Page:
During my rehabilitation externship at the Wildlife Center of Virginia, I learned that people struggle to understand and connect with snakes, a reptile commonly seen in our state. As an extern, I worked hands-on with non-releasable education snakes as well as patient snakes, which undergo rehabilitation with the intent of being returned to the wild. Working with snakes made me realize that, even I -- an animal lover -- initially struggled to warm up to these cold-blooded creatures. I had to ask myself, "why are people generally so hesitant to learn about snakes when they can be found all across the globe?"
Throughout history, snakes have had a misrepresentation through religion, media, and even children’s stories. We know that the snake in the Garden of Eden is Satan, the embodiment of sin and temptation. We know that the most malicious character in the Harry Potter franchise always has a snake by his side. We watched Kaa, a villainous snake in The Jungle Book, even try to kill the film’s main protagonist, Mowgli. Interestingly enough, in the original books written by Rudyard Kipling, Kaa the snake was actually a mentor and friend to Mowgli; however, when the text was being translated into a film script, the creators felt that viewers would not be able to recognize a snake acting as anything other than a villain. Thus, there lies a clear answer to my question. The fear of snakes has been culturally taught to people from childhood to adulthood, through evil characterizations.
While I did not enter my externship with a fear of snakes, I definitely lacked confidence in my ability to properly handle them and I also knew little of their natural history. I soon learned that in order to feel comfortable around snakes I had to respect them, and respect comes from one simple step: getting educated. I had to come to terms with the fact that snakes are harder to interpret than other species, such as those within the mammal family. Most people do not fear dogs or cats, likely because we can read their facial expressions and can intuit the emotions behind their body language. We know that a dog baring its teeth is a defensive posture, and a cat with its back arched and fur sticking straight up is displaying fright. Snakes, however, do not have many physical indicators to show when they are uncomfortable. The most obvious display would be if the snake curved its body into the form of an "S", along with raising its upper body off of the ground, but even this may be hard for uneducated people to recognize. For this reason, it’s difficult for the average person to differentiate a relaxed snake from a frightened snake, until becoming educated about their other unique mannerisms.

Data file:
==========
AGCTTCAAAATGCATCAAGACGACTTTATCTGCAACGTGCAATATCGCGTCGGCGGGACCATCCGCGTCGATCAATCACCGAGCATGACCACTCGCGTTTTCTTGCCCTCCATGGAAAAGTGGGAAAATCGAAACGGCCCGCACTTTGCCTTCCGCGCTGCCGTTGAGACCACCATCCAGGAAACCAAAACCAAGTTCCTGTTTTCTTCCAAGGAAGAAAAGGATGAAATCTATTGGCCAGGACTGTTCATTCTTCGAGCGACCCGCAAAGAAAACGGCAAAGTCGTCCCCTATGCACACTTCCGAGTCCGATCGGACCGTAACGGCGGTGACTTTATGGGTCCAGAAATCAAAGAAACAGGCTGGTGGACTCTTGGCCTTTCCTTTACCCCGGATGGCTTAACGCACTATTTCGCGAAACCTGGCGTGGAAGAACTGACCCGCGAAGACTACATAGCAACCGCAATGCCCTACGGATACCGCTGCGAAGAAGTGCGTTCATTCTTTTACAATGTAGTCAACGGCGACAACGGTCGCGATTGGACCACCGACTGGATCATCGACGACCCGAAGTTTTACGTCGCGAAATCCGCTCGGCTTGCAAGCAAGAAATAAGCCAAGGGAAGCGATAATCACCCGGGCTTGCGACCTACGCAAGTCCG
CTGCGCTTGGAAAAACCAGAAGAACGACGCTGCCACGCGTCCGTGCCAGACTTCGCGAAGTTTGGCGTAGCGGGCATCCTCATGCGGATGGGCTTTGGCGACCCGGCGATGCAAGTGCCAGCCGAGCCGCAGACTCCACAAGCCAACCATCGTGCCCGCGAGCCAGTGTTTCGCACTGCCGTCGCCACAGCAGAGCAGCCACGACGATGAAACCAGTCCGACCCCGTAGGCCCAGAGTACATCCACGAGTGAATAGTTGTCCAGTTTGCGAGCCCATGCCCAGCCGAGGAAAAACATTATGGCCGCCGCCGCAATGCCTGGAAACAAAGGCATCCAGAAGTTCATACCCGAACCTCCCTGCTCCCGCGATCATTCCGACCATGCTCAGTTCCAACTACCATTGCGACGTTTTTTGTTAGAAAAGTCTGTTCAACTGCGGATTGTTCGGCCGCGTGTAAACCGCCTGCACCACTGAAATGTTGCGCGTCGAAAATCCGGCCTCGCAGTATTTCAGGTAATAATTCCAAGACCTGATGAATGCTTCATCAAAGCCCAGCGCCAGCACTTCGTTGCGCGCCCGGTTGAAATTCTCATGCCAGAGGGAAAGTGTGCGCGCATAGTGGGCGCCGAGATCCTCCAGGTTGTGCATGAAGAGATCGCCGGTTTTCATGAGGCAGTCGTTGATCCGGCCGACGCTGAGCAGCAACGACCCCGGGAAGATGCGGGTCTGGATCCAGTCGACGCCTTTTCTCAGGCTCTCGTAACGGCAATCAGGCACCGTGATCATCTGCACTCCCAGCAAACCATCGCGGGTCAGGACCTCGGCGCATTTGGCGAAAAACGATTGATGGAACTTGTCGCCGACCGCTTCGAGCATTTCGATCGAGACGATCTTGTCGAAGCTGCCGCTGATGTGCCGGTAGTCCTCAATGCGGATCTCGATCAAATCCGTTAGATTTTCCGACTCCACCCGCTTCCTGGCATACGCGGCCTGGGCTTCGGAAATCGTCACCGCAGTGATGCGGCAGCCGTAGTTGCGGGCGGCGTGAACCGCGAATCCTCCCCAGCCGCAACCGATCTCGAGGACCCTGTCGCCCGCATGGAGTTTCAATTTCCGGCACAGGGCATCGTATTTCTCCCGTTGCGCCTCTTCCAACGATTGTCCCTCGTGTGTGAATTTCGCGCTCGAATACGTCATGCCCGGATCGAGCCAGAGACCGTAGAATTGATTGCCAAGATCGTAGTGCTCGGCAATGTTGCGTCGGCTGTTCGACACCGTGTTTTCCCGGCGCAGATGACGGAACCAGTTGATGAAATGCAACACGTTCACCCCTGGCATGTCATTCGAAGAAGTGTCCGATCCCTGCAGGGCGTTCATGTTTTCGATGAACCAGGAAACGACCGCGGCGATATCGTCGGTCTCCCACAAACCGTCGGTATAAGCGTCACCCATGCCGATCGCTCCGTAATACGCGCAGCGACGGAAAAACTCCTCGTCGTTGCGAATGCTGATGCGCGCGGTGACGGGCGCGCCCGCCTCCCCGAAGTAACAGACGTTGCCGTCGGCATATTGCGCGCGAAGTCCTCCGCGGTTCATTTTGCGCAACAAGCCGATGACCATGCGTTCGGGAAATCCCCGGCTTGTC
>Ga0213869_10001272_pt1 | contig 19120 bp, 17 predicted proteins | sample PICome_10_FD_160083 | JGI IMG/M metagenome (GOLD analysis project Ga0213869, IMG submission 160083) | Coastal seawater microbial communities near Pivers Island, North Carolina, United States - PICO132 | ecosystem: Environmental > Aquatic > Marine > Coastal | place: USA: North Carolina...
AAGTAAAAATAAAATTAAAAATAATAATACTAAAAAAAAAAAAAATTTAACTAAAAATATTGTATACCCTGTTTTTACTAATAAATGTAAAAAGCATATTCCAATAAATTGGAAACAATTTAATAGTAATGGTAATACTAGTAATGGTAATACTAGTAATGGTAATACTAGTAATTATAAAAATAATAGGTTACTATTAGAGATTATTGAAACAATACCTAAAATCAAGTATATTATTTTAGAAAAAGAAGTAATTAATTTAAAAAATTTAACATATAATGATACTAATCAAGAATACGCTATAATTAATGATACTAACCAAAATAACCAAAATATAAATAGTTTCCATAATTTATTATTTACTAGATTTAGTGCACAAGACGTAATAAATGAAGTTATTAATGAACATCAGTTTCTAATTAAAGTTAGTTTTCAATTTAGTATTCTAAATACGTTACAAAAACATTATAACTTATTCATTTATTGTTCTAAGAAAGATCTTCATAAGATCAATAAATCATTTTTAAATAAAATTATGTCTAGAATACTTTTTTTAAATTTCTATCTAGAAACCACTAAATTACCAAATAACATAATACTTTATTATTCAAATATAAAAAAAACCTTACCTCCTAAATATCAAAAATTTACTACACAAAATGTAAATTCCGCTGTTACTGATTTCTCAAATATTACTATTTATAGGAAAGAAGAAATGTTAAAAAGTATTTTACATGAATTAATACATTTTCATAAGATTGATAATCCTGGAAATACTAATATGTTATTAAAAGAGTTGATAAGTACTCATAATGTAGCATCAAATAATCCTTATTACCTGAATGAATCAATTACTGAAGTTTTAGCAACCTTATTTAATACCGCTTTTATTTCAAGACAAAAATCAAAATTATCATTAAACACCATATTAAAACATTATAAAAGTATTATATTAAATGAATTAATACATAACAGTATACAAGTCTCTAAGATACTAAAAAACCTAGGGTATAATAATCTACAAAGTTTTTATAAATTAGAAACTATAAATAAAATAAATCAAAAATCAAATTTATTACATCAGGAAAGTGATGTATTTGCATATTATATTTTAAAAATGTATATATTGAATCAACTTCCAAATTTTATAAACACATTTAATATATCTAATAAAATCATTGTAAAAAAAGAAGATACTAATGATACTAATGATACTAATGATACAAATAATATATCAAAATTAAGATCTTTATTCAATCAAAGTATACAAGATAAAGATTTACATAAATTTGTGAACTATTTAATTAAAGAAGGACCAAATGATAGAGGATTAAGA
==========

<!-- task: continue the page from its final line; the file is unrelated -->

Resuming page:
For example, hognose snakes -- such as Oscar, one of my favorite education ambassadors here at the Wildlife Center -- show fear in a very unique way. They will roll over on their backs and play dead, just like an opossum would. They might also release a musk -- a foul odor that makes most predators believe them to be dead. Another defense mechanism a hognose snake might exhibit is flattening out their bodies which is a way of making themselves appear larger and more threatening -- they also hiss loudly. My favorite thing about the hognose -- and this is what truly began to change my opinion on snakes -- is that they will strike, but rarely will they open their mouths to actually bite.
People who claim to be afraid of snakes might not realize that they are actually letting the fear of being bitten override any other thoughts or emotions they may have regarding these reptiles. In fact, snakes are just as scared of us! If a snake has an encounter with a predator, whether it be a raccoon or a human, their only form of defense is their mouths since they do not have claws or any other means of protecting themselves. With this in mind, my apprehension surrounding snake handling was quickly put to rest. I knew that it was my responsibility to ensure that I was not coming across as a threat. I had to keep in mind that they saw me as the predator, not vice versa.
Since my first time handling our snakes, I have grown more and more comfortable. I have begun to look forward to days when I would take care of them. I loved learning new things about the different species we have and the more I learned, the more respect I gained for these beautiful creatures. In the end, I did not fear these animals, it was just my own ignorance holding me back. It is amazing how much the mind can change in such a short amount of time and I am so thankful for the experience I have had here at the Wildlife Center working with our snakes, Albus, Severus, Malcolm, Clifford, Max, and Oscar. They have truly changed my perception of snakes and slithered their way into my heart!
WCV Class of 2018